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Troy Archie
09-27-2007, 08:03 PM
I'm 26 y/o, sleep an average 8h a night, eat 100% paleo, IF...
I would consider myself an experienced lifter but with only novice strength. If I trained hard, ate well gaining about .75-1lbs/week, what would be considered a reasonable/realistic amount of strength I could gain per month? 5-10-15lbs on the squat, DL, bench, press...?

Steven Low
09-28-2007, 01:02 AM
Depends what kind of program.

I put on 35 lbs on my weighted pullups in a month (from 55 to 90 lbs of extra weight), and that's not even a *major* compound exercise (like DL or squat or oly lifts). Conceivably with the full body movements like squats and deadlifts you should be able to exceed 50 lbs in a month if you had a very good workout program especially if you're at novice strength levels.

Leo Soubbotine
09-28-2007, 05:33 AM
What Steven said: Very doable.

Troy Archie
09-28-2007, 07:11 AM
Depends what kind of program.


Say a starting strength 5x5 style program...

Mark Gebhard
09-28-2007, 08:30 AM
What are your current lifts at? And, are you willing to sacrifice things like metcon?

Troy Archie
09-28-2007, 09:42 AM
I haven't done a metcon in months. I ditched it all for hopes of strength via oly lifting but after 4 months, 5kg bw gain and only 5kg on the squat and negligible increases in other lifts I'm wondering if I'm just spinning my wheels or if I'm expecting too high a gain. Albiet I've always wanted to be strong, I've never gone after it and just it; I've always compromised it by jogging or doing metcons so I really don't know what would be considered resonable and realistic strength gain over a specific length of time. 5kg on my squat over 4 months seems paltry to me; I've made better gains on my squat with Crossfit...

Right now I'm thinking that because of the huge skill component to Oly-lifting, that I'm not going to see much strength gains until that skill level is there...

BW 77kg/170lbs
5'-10 1/2"/180cm

Squat: 115kg/253.5lbs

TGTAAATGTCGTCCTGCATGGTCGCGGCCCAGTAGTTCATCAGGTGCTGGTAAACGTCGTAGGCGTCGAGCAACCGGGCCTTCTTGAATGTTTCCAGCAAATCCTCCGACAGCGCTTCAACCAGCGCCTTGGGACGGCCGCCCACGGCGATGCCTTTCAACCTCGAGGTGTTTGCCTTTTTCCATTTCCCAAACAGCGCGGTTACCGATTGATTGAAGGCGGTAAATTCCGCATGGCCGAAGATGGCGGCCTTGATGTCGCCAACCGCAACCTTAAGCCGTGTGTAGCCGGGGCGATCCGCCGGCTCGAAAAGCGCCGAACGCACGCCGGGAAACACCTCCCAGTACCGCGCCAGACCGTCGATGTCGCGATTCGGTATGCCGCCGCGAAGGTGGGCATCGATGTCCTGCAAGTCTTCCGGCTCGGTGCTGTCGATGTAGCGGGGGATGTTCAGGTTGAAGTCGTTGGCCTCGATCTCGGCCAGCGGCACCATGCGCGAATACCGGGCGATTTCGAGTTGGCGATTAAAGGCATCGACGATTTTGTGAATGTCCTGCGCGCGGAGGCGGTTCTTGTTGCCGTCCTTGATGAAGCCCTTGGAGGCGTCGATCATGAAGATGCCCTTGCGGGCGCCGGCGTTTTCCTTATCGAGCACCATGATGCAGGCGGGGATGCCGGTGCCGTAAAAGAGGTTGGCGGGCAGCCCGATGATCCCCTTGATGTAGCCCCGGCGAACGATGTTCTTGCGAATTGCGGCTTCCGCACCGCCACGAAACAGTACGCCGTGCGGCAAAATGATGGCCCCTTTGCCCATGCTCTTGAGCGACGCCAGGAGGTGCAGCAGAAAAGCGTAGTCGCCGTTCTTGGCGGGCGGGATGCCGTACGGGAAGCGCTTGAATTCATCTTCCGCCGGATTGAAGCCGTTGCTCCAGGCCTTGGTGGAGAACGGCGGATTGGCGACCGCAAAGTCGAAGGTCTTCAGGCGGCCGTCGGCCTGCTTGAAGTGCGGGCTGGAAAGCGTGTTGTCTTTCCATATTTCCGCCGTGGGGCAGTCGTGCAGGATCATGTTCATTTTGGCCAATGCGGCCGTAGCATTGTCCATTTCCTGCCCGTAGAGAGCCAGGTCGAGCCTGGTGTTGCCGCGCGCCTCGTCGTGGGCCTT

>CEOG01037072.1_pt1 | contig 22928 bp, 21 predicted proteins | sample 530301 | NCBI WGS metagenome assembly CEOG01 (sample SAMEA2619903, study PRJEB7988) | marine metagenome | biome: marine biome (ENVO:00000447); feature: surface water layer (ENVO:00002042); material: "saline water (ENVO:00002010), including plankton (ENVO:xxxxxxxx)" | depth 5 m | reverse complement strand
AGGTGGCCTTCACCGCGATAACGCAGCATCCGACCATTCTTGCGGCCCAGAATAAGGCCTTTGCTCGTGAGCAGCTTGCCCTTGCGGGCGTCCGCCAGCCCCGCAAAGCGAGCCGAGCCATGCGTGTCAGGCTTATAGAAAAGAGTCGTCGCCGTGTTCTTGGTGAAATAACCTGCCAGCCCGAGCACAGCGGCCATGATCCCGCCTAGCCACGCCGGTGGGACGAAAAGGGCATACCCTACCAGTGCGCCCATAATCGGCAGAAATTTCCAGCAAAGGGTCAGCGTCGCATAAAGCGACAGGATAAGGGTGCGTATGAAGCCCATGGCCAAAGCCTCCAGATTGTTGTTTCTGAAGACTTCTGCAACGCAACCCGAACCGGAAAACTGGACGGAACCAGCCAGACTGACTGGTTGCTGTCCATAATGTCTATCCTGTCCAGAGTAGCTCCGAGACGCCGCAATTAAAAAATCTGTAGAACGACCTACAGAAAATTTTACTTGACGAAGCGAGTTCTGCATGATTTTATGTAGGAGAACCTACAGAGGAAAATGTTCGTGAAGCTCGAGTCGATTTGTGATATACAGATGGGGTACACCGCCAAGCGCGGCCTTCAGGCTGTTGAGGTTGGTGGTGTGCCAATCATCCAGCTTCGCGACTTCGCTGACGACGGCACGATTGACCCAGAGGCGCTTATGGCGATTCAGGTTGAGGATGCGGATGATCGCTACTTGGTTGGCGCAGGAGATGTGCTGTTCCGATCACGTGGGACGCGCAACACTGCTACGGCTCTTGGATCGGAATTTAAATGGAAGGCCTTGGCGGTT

Front Squat: 105kg/230lbs
Bench: 77.5kg/170lbs
Jerk: 72.5kg/160lbs
Behind the Neck Press: 45kg/100lbs
Deadlifting (way back in may): 150kg/335lbs
Snatch: 40kg - 45kg on a good day
Clean: 65kg - I did 70kg once...

John Alston
09-28-2007, 10:10 AM
Experienced lifter with novice strength you say? That doesn't compute.

Yes, OLY is high skill but the strength comes.
It comes because you need to squat, pull and press all the effing time. At 26, if you're injury free, you should be able to squat 3x a week. You can squat after your skill work. Same with the presses and pulls.
You just can't beat taking weight from the ground overhead as a builder. C&J ain't called the king of exercises for nothin'.

My two oly biased cents.

Troy Archie
09-28-2007, 10:21 AM
Experienced lifter with novice strength you say? That doesn't compute.


Well I say that on the basis of years lifting versus strength. I see it as because I've been lifting for years my body has had some adaptation. Whereas someone with less time experience but equal strength as I would make faster gains.
Is there some truth in that or am I out to lunch?

I'm also curious about snatch/clean assistant exercises. At what level should these be added in?
Is it; clean and snatch and fill in the weaknesses and movements via the assistant exercies
Or in reverse:
Learn the clean/snatch via the assistant exercies and put it all together in the complete form?

As a side note, here's my template I've been lifting on for the last 4 months.

http://www.flickr.com/photos/week1-3/1339288510/
http://www.flickr.com/photos/week1-3/1339293400/

Steven Low
09-28-2007, 04:33 PM
You do have at least an intermediate strength base it looks like.

If you did 3x4, 4x3, or even 2x5 for 5 days a week I'm pretty sure you can put on significant poundages onto your squat. You'd probably have to sacrifice DL to one day a week, but oly lifting can be done 3-5x a week one a schedule like that with a decent level of conditioning. Add in some bench/dips/overhead press/pullups/rows 2-3x a week each and you're golden. (P.S. that's only about 4-5 or so exercises per day which is doable).